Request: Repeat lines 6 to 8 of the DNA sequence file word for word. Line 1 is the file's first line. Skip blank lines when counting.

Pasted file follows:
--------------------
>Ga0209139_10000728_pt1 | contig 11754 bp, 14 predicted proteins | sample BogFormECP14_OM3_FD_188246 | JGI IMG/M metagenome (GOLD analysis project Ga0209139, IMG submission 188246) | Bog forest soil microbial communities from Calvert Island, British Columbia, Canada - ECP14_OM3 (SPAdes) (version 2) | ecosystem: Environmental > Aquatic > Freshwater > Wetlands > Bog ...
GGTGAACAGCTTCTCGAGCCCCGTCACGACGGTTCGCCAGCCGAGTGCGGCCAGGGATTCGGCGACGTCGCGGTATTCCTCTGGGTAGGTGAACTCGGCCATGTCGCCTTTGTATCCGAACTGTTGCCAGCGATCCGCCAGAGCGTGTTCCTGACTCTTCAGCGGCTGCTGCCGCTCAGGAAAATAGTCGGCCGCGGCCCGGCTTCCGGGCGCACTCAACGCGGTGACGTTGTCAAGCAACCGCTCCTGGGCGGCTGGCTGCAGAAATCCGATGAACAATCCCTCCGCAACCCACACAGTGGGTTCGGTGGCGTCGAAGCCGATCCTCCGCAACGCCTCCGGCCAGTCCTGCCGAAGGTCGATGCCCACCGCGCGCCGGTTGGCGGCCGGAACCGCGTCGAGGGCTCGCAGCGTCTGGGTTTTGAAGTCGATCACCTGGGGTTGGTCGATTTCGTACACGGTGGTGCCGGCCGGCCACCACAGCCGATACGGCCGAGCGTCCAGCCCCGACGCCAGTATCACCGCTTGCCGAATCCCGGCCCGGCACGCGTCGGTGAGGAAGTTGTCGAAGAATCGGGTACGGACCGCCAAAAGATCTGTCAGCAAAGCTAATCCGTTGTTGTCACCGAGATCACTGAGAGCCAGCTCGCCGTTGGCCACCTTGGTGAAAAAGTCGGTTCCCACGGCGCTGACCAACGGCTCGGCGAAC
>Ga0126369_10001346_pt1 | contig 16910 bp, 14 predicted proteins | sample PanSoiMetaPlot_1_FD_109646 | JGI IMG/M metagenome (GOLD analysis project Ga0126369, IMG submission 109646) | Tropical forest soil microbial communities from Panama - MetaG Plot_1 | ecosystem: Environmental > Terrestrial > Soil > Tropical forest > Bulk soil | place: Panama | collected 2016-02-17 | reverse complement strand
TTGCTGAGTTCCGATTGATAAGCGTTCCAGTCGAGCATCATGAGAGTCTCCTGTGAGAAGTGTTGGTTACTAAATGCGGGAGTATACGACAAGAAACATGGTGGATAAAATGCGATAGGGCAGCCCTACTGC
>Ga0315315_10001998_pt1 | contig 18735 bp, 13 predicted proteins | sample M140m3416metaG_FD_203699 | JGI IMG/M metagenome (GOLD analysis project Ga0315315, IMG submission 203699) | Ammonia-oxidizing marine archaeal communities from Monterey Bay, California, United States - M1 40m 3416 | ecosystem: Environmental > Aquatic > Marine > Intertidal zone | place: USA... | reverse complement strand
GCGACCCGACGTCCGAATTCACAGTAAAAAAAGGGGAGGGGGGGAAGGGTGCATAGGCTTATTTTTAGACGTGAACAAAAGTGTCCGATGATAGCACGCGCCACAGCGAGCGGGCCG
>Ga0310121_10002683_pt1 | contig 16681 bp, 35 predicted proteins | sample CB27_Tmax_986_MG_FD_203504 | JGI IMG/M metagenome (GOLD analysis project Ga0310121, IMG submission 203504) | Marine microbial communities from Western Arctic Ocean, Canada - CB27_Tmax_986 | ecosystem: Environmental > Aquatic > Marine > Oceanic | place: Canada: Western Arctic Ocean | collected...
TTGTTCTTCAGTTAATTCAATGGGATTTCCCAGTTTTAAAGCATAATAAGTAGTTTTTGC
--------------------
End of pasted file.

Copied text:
GCGACCCGACGTCCGAATTCACAGTAAAAAAAGGGGAGGGGGGGAAGGGTGCATAGGCTTATTTTTAGACGTGAACAAAAGTGTCCGATGATAGCACGCGCCACAGCGAGCGGGCCG
>Ga0310121_10002683_pt1 | contig 16681 bp, 35 predicted proteins | sample CB27_Tmax_986_MG_FD_203504 | JGI IMG/M metagenome (GOLD analysis project Ga0310121, IMG submission 203504) | Marine microbial communities from Western Arctic Ocean, Canada - CB27_Tmax_986 | ecosystem: Environmental > Aquatic > Marine > Oceanic | place: Canada: Western Arctic Ocean | collected...
TTGTTCTTCAGTTAATTCAATGGGATTTCCCAGTTTTAAAGCATAATAAGTAGTTTTTGC